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Thermodynamic instruments

A thermodynamic instrument is any device which facilitates the quantitative measurement of thermodynamic systems. In order for a thermodynamic parameter to be truly defined, a technique for its measurement must be specified. For example, the ultimate definition of temperature is "what a thermometer reads". The question follows - what is a thermometer?

Let's assume that we understand mechanics well enough to understand and measure volume, area, mass, and force. These may be combined to understand the concept of pressure, which is force per unit area and density, which is mass per unit volume. It has been experimentally determined that, at low enough pressures and densities, all gases behave as ideal gases. The behavior of an ideal gas is given by the ideal gas law:


where P  is pressure, V  is volume, N  is the number of particles (total mass divided by mass per particle), k  is Boltzmann's constant, and T  is temperature. In fact, this equation is more than a phenomenological equation, it gives an operational, or experimental, definition of temperature. A thermometer is a tool that measures temperature - a primitive thermometer would simply be a small container of an ideal gas, that was allowed to expand against atmospheric pressure. If we bring it into thermal contact with the system whose temperature we wish to measure, wait until it equilibrates, and then measure the volume of the thermometer, we will be able to calculate the temperature of the system in question via T=PV/Nk. Hopefully, the thermometer will be small enough that it does not appreciably alter the temperature of the system it is measuring, and also that the atmospheric pressure is not affected by the expansion of the thermometer.

This discussion of the development of a thermometer introduces some general ideas about thermodynamic tools. Two general complementary tools are the meter and the reservoir.

  • A meter is a thermodynamic system which displays some aspect of its thermodynamic state to the observer. The nature of its contact with the system it is measuring can be controlled, and it is so small that it does not appreciably affect the state of the system being measured. The thermometer described above is just such a meter.
  • A reservoir is a thermodynamic system which controls the state of a system, usually by "imposing" itself upon the system being controlled. This means that the nature of its contact with the system can be controlled. A reservoir is so large that its thermodynamic state is not appreciably affected by the state of the system being controlled. The term "atmospheric pressure" in the above description of a thermometer is essentially a "pressure reservoir" which imposes atmospheric pressure upon the thermometer.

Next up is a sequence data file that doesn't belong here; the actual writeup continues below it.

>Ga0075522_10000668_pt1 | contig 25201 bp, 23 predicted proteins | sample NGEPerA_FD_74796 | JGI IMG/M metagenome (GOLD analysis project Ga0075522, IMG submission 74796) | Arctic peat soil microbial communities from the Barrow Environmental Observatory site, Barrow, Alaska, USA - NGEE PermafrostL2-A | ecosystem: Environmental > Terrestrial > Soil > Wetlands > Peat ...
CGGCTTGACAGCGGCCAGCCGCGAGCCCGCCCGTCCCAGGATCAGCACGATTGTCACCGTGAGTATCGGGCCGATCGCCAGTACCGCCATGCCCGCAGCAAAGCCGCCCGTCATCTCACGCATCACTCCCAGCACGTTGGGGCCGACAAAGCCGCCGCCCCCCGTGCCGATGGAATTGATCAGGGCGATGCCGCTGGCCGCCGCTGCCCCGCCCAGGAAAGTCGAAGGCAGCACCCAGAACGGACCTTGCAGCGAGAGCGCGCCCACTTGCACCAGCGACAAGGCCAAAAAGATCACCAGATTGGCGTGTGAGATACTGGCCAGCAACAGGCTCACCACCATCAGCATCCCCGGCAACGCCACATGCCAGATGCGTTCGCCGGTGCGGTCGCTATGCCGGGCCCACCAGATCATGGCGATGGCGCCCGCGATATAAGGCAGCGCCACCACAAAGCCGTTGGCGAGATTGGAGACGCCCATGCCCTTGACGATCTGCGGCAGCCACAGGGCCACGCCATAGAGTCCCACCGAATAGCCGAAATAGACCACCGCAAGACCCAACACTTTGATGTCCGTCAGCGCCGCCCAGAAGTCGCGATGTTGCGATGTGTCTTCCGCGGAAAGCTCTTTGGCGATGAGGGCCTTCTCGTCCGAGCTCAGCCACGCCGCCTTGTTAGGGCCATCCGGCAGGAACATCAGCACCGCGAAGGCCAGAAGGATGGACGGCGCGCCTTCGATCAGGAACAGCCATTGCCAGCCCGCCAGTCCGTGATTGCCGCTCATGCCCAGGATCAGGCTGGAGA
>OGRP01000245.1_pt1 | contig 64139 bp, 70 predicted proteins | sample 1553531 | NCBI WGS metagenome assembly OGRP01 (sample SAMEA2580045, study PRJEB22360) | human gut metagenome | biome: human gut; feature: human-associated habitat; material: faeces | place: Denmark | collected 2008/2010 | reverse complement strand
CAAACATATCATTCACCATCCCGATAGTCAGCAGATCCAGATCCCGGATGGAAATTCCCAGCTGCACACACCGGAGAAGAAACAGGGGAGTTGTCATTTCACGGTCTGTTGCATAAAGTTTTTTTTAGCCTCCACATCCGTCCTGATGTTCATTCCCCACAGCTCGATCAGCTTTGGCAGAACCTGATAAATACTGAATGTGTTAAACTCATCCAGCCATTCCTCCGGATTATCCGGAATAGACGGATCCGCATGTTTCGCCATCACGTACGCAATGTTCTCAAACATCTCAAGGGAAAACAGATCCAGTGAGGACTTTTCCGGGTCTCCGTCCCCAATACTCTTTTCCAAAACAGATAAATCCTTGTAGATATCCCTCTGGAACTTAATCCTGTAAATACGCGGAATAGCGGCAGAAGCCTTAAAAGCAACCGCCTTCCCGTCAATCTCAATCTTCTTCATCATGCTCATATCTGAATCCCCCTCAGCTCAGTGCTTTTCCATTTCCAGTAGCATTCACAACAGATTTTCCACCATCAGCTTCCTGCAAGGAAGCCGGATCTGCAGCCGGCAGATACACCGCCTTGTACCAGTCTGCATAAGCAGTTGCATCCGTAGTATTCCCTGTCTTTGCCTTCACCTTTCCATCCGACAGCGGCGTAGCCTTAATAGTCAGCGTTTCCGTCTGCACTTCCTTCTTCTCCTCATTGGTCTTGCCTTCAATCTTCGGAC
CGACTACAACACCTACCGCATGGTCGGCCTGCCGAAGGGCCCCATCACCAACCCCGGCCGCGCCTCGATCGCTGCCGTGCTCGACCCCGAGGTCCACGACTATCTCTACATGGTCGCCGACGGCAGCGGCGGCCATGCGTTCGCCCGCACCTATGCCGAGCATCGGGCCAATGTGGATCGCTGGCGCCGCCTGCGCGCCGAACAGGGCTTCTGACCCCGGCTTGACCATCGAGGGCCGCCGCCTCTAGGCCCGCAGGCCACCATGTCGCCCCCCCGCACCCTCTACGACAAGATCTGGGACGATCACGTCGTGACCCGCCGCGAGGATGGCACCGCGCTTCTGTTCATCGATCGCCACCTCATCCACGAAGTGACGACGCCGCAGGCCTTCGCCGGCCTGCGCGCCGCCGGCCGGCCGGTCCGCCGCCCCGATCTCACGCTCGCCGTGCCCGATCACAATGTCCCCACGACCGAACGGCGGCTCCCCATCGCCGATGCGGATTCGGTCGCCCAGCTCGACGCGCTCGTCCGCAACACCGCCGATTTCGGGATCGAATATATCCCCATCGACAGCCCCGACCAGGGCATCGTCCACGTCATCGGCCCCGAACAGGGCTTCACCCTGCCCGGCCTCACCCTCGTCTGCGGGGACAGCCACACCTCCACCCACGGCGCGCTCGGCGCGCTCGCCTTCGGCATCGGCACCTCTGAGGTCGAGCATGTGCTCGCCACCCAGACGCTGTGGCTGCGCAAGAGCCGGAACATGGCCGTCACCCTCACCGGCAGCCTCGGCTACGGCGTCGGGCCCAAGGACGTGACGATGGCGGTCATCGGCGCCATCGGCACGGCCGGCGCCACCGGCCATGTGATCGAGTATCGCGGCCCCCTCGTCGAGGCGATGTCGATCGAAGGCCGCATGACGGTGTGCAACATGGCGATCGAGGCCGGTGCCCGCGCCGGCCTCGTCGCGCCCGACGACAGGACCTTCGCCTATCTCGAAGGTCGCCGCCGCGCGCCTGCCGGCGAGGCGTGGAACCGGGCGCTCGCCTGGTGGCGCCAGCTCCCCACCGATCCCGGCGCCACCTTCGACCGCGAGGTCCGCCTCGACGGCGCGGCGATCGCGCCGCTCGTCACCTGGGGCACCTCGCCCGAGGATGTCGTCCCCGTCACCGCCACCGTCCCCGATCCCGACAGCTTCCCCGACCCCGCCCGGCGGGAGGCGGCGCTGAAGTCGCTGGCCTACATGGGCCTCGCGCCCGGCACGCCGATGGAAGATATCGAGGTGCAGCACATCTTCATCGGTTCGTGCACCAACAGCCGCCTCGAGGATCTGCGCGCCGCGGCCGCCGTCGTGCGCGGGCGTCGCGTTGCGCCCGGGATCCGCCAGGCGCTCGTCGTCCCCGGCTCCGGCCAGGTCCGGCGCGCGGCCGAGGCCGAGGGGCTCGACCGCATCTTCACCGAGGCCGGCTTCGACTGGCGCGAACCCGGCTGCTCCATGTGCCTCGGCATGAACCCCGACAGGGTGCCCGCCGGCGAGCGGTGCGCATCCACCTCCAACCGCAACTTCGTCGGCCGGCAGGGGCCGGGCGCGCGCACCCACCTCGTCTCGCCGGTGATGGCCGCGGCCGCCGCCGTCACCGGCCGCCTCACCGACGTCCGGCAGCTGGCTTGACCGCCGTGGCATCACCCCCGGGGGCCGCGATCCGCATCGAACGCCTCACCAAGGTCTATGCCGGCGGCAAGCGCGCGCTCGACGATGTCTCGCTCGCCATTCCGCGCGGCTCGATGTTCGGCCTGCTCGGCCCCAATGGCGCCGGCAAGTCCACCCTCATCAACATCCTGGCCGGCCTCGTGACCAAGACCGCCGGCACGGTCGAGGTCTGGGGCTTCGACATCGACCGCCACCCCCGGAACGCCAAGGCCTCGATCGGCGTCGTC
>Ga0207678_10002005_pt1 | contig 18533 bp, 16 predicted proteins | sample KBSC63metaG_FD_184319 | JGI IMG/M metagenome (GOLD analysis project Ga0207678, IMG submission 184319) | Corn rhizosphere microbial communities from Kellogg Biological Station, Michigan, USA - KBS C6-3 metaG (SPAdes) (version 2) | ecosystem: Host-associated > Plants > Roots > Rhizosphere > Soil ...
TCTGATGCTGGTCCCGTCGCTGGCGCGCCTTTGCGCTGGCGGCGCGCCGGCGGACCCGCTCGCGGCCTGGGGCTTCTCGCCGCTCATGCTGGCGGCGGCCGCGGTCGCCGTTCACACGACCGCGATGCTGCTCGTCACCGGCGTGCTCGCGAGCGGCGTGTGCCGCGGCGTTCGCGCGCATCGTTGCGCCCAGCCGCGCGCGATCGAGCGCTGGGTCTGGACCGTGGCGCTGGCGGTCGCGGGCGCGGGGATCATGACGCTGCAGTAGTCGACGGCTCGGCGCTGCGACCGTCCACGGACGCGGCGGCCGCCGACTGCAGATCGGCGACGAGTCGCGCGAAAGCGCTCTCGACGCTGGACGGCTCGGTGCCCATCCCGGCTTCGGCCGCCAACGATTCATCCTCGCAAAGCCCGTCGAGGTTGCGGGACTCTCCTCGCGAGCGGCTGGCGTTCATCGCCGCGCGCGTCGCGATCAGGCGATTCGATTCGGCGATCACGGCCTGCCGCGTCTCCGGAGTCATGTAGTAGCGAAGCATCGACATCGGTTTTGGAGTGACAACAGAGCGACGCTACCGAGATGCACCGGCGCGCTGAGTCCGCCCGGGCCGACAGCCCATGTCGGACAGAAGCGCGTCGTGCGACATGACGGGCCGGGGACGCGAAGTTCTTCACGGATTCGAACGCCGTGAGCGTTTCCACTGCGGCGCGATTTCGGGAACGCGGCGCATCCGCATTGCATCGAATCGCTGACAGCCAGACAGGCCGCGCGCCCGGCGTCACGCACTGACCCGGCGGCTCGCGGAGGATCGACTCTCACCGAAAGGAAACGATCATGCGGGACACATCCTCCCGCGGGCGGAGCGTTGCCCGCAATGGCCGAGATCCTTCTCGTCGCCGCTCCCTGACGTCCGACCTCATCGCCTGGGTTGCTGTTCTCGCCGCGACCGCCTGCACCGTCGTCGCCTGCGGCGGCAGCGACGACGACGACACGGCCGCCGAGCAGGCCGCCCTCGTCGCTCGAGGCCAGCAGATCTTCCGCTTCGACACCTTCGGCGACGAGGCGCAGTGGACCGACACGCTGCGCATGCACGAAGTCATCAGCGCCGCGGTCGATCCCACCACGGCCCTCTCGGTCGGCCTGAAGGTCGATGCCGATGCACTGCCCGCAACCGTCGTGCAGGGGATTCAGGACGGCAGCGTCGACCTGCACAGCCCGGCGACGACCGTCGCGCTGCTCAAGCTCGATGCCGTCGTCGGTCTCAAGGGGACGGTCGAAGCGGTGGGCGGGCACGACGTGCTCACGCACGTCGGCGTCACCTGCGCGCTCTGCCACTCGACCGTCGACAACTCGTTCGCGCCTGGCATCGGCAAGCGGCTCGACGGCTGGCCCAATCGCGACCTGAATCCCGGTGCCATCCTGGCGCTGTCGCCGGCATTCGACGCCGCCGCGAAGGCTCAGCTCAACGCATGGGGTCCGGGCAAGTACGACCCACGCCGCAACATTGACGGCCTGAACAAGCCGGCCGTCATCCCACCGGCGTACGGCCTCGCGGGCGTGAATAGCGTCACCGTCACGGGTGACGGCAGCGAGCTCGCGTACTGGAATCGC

The ideal gas thermometer can be defined more precisely by saying it is a system containing an ideal gas, which is thermally connected to the system it is measuring, while being dynamically and materially insulated from it. It is simultaneously dynamically connected to an external pressure reservoir, from which it is materially and thermally insulated. Other thermometers (e.g. mercury thermometers, which display the volume of mercury to the observer) may now be constructed, and calibrated against the ideal gas thermometer.

Some common thermodynamic meters are:

  • Thermometer - a device which measures temperature as described above
  • Barometer - a device which measures pressure. An ideal gas barometer may be constructed by mechanically connecting an ideal gas to the system being measured, while thermally insulating it. The volume will then measure pressure, by the ideal gas equation P=NkT/V .
  • Calorimeter - a device which measures the heat energy added to a system. A simple calorimeter is simply a thermometer connected to a thermally isolated system.

Some common reservoirs are:

  • Pressure reservoir - by far the most common pressure reservoir is the earth's atmosphere.
  • Temperature reservoir - A large quantity of water at its triple point forms an effective temperature reservoir.
This article is licensed under the GNU Free Documentation License. It uses material from the Wikipedia article "Thermodynamic_instruments". A list of authors is available in Wikipedia.
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